6 Mos PO, Gel Implant Ruptured And Dr. Doesn't Want To Revise, What Should I Do? (photo)

Right implant sags off to the side, chest pain on R is still intense after 6 mos. Recently had chest xray unrelated to breast surgery, saw what appears to be a rupture of the right (painful) implant. My surgeon (peeved) said xray was meaningless, revision surgery may not be needed even if it is ruptured, as women have ruptured implants for years and don't know it. I don't want a ruptured implant! Having MRI to confirm or R/O, but worried my surgeon will refuse to do a revision. What should I do?

Doctor Answers (10)

Is your implant really ruptured?

+1

I'm sorry to hear of  your concerns and anxieties.  Its extremely unusual for a gel implant to fail so soon after augmentation.  As mentioned, a MRI is the gold standard for determining a rupture but if your implant is displaced and your affected breast looks different from your good side, you may want to consider simply going back for surgery to reposition your symptomatic implant and also check it for a rupture at the same time.  If it is ruptured, your warranty will kick in and help defray the costs.  Regardless, you should not expect surgery to resolve your pain issues as the etiology may be related to something else besides your implant. 

If you like your original surgeon, continue to see him/her.  If you do not, then consider seeing another board certified plastic surgeon who uses the same implants as your original surgeon did.


Redding Plastic Surgeon
4.5 out of 5 stars 17 reviews

6 Mos PO, Gel Implant Ruptured And Dr. Doesn't Want To Revise, What Should I Do? (photo)

+1

Seek immediate second opinions from boarded Plastic Surgeons in your area. MRI allows a more definitive diagnosis of rupture. 

Darryl J. Blinski, MD
Miami Plastic Surgeon
4.5 out of 5 stars 64 reviews

Ruptured implant?

+1

The best way to delineate a rupture is by MRI.  Get the study and go from there.  If it is true tht the doctor spoke to you like that, then I suggest find a different doc.

Steven Wallach, MD
Manhattan Plastic Surgeon
4.5 out of 5 stars 17 reviews

Breast implant rupture should be corrected

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A chest x-ray is not sensitive enough to confirm an implant rutpture and an MRI is a better examination. Your surgeon is correct in that women often have an implant rupture for several years without notice, though if the implant is indeed ruptured it should be replaced. It seems your relationship is poor and you might consider a second opinion.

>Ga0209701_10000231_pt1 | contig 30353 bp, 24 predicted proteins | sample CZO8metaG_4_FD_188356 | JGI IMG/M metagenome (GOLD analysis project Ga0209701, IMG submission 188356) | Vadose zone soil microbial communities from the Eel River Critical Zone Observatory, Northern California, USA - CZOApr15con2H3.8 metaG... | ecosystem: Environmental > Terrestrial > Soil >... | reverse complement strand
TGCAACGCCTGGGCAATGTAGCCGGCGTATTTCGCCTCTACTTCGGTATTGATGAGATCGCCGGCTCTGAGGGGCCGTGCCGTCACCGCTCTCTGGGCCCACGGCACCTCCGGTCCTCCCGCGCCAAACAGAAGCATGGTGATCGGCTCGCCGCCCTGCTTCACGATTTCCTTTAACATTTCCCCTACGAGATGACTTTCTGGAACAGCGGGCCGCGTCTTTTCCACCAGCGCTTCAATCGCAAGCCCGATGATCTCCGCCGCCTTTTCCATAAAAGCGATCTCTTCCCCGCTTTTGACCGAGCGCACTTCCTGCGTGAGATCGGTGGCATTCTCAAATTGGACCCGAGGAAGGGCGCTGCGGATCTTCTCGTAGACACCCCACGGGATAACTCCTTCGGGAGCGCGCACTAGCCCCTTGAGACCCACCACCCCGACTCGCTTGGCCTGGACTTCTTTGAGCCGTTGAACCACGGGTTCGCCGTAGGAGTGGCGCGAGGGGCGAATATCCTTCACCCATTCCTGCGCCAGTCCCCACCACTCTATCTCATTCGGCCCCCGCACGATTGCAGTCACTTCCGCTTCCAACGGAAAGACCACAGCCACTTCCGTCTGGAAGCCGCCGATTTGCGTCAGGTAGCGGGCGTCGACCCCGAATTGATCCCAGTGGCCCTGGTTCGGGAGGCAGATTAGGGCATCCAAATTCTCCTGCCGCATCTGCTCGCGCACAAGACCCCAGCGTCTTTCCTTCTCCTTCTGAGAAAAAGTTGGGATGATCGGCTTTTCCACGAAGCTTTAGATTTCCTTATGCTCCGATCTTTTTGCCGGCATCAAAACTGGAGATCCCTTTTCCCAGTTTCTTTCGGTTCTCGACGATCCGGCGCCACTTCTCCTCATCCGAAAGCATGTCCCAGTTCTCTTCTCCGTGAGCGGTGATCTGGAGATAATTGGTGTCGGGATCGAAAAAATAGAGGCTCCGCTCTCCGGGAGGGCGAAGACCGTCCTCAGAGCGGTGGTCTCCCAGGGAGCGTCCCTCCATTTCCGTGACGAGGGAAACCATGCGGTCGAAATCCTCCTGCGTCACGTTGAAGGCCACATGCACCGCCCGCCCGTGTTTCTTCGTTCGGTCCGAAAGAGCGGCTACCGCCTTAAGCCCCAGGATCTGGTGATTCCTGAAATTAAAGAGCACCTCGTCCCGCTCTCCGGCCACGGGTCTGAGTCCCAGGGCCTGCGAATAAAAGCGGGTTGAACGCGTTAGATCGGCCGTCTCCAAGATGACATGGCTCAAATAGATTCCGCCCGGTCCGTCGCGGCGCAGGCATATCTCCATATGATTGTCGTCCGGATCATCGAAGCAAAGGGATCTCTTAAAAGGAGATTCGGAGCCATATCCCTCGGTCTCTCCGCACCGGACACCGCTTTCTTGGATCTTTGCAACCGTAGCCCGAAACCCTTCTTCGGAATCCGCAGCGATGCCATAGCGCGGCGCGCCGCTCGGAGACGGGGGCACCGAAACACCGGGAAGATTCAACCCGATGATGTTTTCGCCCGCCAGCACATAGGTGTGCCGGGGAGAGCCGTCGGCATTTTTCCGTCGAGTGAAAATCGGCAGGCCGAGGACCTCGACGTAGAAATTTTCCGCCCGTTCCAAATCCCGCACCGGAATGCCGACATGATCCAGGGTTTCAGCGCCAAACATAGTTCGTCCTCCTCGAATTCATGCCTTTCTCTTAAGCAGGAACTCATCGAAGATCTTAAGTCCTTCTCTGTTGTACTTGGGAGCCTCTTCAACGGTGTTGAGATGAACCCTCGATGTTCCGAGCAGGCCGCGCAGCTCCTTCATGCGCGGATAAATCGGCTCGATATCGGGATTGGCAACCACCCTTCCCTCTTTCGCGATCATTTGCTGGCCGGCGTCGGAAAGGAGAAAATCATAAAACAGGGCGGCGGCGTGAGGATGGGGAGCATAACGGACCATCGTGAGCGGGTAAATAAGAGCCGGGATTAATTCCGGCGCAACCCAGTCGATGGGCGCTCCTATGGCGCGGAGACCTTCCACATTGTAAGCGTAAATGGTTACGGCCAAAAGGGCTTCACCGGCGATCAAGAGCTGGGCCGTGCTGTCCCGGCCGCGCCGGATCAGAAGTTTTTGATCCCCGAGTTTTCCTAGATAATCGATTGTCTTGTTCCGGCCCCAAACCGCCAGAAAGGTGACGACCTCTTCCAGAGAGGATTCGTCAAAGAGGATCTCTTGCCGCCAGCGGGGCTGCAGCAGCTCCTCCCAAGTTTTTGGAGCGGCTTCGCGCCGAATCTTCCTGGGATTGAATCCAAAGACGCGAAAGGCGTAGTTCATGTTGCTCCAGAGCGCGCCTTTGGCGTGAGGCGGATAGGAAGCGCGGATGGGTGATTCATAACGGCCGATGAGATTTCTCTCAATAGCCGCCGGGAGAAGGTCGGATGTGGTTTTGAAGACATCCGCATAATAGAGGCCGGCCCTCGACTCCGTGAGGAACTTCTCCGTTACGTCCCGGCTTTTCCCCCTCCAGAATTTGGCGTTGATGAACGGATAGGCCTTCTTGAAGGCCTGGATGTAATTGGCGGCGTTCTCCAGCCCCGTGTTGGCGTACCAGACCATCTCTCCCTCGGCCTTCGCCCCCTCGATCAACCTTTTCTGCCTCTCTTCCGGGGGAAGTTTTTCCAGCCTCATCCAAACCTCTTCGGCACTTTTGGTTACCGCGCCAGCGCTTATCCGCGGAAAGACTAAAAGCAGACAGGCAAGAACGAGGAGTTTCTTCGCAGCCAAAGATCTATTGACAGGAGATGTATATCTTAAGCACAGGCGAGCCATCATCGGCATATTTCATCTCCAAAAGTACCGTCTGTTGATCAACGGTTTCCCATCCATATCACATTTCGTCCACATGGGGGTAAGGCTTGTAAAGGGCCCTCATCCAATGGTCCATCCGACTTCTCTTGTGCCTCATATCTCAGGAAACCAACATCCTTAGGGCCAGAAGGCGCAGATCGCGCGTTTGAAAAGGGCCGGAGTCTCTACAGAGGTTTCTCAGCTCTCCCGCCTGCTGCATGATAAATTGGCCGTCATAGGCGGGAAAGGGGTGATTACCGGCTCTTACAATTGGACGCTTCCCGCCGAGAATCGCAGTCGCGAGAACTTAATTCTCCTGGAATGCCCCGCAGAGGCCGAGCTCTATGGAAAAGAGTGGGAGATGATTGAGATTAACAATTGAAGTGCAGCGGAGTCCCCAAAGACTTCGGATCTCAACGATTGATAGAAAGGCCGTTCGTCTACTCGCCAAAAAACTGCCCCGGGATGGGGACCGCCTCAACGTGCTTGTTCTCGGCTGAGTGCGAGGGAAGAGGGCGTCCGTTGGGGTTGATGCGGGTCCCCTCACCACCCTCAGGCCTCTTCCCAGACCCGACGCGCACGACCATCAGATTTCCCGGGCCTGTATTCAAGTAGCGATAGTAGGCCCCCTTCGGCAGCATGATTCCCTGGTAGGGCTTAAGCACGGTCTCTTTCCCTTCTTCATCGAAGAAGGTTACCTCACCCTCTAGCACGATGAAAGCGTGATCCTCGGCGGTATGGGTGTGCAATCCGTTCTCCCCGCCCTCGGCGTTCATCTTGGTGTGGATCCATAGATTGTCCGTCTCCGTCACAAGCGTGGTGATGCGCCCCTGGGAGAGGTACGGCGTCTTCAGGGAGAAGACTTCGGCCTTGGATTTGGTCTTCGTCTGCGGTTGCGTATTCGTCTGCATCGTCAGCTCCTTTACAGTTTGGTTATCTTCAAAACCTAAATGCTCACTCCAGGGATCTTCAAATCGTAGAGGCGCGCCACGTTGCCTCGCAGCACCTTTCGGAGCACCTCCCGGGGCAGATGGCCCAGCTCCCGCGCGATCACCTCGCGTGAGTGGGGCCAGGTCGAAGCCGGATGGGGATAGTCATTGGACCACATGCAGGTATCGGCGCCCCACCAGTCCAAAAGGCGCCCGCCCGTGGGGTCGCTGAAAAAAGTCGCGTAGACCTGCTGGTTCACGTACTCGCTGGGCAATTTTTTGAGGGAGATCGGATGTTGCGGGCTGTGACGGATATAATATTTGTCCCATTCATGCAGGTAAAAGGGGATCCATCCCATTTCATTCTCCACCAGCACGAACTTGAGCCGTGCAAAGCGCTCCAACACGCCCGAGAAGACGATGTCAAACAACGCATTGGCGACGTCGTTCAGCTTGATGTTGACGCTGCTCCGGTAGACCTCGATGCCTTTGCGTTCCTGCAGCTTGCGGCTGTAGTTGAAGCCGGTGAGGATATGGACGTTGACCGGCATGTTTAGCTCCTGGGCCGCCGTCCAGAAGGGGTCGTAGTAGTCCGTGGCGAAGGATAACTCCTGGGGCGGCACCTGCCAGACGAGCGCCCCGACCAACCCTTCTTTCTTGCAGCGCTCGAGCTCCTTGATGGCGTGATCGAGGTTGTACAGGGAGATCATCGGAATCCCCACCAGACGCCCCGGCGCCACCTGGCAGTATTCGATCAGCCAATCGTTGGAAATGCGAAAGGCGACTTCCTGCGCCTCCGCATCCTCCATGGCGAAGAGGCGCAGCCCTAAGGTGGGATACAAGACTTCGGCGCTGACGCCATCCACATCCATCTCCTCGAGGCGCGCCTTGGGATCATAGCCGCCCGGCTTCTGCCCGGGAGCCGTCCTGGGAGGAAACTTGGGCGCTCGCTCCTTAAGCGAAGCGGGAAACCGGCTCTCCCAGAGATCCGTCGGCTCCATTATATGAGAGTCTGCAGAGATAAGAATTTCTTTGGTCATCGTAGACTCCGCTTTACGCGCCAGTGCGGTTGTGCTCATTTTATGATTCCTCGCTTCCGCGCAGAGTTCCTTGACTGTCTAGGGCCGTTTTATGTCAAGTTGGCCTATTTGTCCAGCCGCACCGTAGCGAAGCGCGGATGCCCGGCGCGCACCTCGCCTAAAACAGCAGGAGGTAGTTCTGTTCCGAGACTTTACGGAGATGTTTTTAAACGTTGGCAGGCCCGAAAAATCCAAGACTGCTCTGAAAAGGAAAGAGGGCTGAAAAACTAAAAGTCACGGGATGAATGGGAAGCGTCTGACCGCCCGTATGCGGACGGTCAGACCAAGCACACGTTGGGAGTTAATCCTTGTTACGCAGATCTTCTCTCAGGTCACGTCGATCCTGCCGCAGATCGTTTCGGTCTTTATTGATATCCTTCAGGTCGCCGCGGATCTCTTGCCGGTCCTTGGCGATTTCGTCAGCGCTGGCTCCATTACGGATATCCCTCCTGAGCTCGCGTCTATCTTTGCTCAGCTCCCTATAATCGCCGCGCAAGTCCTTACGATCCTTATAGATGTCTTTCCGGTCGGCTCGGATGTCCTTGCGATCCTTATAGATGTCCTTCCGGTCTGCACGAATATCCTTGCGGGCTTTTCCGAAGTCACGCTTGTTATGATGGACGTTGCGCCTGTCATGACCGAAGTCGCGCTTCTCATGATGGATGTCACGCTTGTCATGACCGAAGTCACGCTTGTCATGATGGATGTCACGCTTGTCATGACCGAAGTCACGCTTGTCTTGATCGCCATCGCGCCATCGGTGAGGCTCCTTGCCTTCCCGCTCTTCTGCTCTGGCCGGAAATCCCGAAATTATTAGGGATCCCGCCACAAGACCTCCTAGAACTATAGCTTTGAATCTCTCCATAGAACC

Best of luck, peterejohnsonmd.com

Peter E. Johnson, MD
Chicago Plastic Surgeon
4.0 out of 5 stars 30 reviews

Implant Rupture?

+1

I don't think a chest xray is adequate, the MRI will be a better tool to diagnose rupture.  But it sounds to me like you probably have a good implant that is too far to the side and cousing you pain. The correction is an internal capsulorrhaphy and can easily be done anytime now that 6 months has passed from the surgery. Your surgeon is right that many women have had ruptured implants for years without knowing it, but once we do know an implant is no longer intact we correct that problem.

Ronald V. DeMars, MD
Portland Plastic Surgeon
5.0 out of 5 stars 13 reviews

Breast implant rupture

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You cannot and should not make a diagnosis of implant rupture based on a chest xray. Frankly I cannot determine what you are referring to in the photo you have posted. However, it is obvious that you have questions and concerns that should be addressed. Your surgeon, even though his opinion may or may not be valid, is not fulfilling your need for information and guidance. i would suggest getting a second opinion by a reputable plastic surgeon. One thing that I make clear on giving second opinions is that I will not take over the case. This avoids any perception or real conflict of interest. If you leave the original surgeon's care, then I would be willing to take on a case. I would make this clear to anyone you see.